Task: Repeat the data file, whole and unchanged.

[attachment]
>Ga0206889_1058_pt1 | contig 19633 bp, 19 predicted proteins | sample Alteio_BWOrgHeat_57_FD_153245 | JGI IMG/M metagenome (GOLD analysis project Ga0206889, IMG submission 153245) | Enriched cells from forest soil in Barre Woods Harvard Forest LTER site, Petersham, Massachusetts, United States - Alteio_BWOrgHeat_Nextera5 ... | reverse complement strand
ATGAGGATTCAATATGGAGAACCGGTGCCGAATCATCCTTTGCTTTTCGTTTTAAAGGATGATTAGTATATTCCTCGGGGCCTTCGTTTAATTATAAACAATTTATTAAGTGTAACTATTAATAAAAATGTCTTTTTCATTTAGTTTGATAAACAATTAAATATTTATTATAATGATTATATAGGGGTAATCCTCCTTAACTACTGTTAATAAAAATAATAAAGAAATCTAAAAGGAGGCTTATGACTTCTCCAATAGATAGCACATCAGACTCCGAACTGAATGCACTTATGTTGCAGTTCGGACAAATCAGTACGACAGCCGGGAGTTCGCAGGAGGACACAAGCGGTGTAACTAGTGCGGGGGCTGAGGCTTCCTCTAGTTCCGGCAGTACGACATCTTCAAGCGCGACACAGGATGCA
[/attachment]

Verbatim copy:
>Ga0206889_1058_pt1 | contig 19633 bp, 19 predicted proteins | sample Alteio_BWOrgHeat_57_FD_153245 | JGI IMG/M metagenome (GOLD analysis project Ga0206889, IMG submission 153245) | Enriched cells from forest soil in Barre Woods Harvard Forest LTER site, Petersham, Massachusetts, United States - Alteio_BWOrgHeat_Nextera5 ... | reverse complement strand
ATGAGGATTCAATATGGAGAACCGGTGCCGAATCATCCTTTGCTTTTCGTTTTAAAGGATGATTAGTATATTCCTCGGGGCCTTCGTTTAATTATAAACAATTTATTAAGTGTAACTATTAATAAAAATGTCTTTTTCATTTAGTTTGATAAACAATTAAATATTTATTATAATGATTATATAGGGGTAATCCTCCTTAACTACTGTTAATAAAAATAATAAAGAAATCTAAAAGGAGGCTTATGACTTCTCCAATAGATAGCACATCAGACTCCGAACTGAATGCACTTATGTTGCAGTTCGGACAAATCAGTACGACAGCCGGGAGTTCGCAGGAGGACACAAGCGGTGTAACTAGTGCGGGGGCTGAGGCTTCCTCTAGTTCCGGCAGTACGACATCTTCAAGCGCGACACAGGATGCA